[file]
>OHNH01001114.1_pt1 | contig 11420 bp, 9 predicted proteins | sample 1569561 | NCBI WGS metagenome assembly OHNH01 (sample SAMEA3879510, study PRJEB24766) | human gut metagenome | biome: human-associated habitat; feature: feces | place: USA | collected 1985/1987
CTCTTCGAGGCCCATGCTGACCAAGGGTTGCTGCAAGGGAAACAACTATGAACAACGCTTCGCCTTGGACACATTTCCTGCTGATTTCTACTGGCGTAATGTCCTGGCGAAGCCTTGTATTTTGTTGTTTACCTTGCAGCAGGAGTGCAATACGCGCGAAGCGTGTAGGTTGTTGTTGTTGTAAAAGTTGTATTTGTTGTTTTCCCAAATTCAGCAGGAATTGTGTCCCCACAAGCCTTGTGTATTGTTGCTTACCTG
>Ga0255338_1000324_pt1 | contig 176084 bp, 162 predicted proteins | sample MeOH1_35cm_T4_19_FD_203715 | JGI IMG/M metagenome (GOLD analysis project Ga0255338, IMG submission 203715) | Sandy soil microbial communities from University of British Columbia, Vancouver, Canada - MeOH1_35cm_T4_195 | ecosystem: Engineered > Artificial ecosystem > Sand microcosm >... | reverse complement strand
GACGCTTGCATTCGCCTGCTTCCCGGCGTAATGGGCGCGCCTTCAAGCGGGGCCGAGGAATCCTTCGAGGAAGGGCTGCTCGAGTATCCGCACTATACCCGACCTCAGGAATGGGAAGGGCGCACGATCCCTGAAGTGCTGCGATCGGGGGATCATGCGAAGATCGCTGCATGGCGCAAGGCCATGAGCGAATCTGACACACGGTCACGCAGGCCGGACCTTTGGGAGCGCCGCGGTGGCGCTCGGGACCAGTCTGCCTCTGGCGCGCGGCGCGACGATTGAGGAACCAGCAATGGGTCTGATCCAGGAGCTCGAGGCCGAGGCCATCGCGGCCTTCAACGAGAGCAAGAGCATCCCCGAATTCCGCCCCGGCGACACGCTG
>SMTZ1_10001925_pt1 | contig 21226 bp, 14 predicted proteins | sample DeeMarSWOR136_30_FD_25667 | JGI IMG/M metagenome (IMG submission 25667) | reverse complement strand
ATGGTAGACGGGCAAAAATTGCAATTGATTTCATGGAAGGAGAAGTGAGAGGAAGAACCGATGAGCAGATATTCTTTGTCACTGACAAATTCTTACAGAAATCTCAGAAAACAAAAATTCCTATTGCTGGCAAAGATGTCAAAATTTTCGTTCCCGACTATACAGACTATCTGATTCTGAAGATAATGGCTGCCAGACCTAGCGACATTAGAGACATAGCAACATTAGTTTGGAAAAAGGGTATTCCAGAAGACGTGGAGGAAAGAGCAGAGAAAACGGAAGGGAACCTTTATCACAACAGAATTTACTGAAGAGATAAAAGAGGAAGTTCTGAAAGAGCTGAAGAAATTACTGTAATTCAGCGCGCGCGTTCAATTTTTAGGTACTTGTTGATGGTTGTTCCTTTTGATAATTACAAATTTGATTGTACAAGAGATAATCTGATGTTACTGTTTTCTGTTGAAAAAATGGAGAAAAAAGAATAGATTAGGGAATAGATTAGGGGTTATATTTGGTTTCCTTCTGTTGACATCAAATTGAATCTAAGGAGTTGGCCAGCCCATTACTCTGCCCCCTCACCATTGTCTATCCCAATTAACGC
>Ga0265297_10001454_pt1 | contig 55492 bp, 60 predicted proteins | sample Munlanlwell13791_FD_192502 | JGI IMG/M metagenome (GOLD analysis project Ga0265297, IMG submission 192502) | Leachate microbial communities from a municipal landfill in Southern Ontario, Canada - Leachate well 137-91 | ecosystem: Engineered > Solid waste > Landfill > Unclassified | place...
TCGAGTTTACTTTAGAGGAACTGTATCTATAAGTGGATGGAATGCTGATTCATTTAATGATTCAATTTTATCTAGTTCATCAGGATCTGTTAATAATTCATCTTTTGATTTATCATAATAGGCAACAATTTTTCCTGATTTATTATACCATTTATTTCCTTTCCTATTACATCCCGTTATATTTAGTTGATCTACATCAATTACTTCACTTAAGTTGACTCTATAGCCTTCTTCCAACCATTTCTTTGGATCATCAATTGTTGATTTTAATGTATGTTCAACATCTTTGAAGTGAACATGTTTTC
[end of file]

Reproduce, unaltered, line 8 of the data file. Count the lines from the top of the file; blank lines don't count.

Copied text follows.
TCGAGTTTACTTTAGAGGAACTGTATCTATAAGTGGATGGAATGCTGATTCATTTAATGATTCAATTTTATCTAGTTCATCAGGATCTGTTAATAATTCATCTTTTGATTTATCATAATAGGCAACAATTTTTCCTGATTTATTATACCATTTATTTCCTTTCCTATTACATCCCGTTATATTTAGTTGATCTACATCAATTACTTCACTTAAGTTGACTCTATAGCCTTCTTCCAACCATTTCTTTGGATCATCAATTGTTGATTTTAATGTATGTTCAACATCTTTGAAGTGAACATGTTTTC